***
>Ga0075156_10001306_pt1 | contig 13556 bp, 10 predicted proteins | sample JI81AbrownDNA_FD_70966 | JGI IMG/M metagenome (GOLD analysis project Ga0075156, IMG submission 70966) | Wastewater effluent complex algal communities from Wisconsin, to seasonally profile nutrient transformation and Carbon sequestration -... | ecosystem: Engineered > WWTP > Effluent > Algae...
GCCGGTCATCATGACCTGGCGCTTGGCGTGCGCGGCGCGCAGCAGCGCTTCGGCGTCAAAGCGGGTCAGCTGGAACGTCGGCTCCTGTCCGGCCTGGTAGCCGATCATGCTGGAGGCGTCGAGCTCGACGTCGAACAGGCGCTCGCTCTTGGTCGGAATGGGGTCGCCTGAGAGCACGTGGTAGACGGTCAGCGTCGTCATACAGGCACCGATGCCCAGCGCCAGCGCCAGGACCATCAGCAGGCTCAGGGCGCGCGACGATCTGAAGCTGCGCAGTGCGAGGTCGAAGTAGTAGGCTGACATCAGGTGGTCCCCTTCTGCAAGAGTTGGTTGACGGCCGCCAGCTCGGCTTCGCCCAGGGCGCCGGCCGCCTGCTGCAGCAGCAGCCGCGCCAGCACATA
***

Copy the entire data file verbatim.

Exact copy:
>Ga0075156_10001306_pt1 | contig 13556 bp, 10 predicted proteins | sample JI81AbrownDNA_FD_70966 | JGI IMG/M metagenome (GOLD analysis project Ga0075156, IMG submission 70966) | Wastewater effluent complex algal communities from Wisconsin, to seasonally profile nutrient transformation and Carbon sequestration -... | ecosystem: Engineered > WWTP > Effluent > Algae...
GCCGGTCATCATGACCTGGCGCTTGGCGTGCGCGGCGCGCAGCAGCGCTTCGGCGTCAAAGCGGGTCAGCTGGAACGTCGGCTCCTGTCCGGCCTGGTAGCCGATCATGCTGGAGGCGTCGAGCTCGACGTCGAACAGGCGCTCGCTCTTGGTCGGAATGGGGTCGCCTGAGAGCACGTGGTAGACGGTCAGCGTCGTCATACAGGCACCGATGCCCAGCGCCAGCGCCAGGACCATCAGCAGGCTCAGGGCGCGCGACGATCTGAAGCTGCGCAGTGCGAGGTCGAAGTAGTAGGCTGACATCAGGTGGTCCCCTTCTGCAAGAGTTGGTTGACGGCCGCCAGCTCGGCTTCGCCCAGGGCGCCGGCCGCCTGCTGCAGCAGCAGCCGCGCCAGCACATA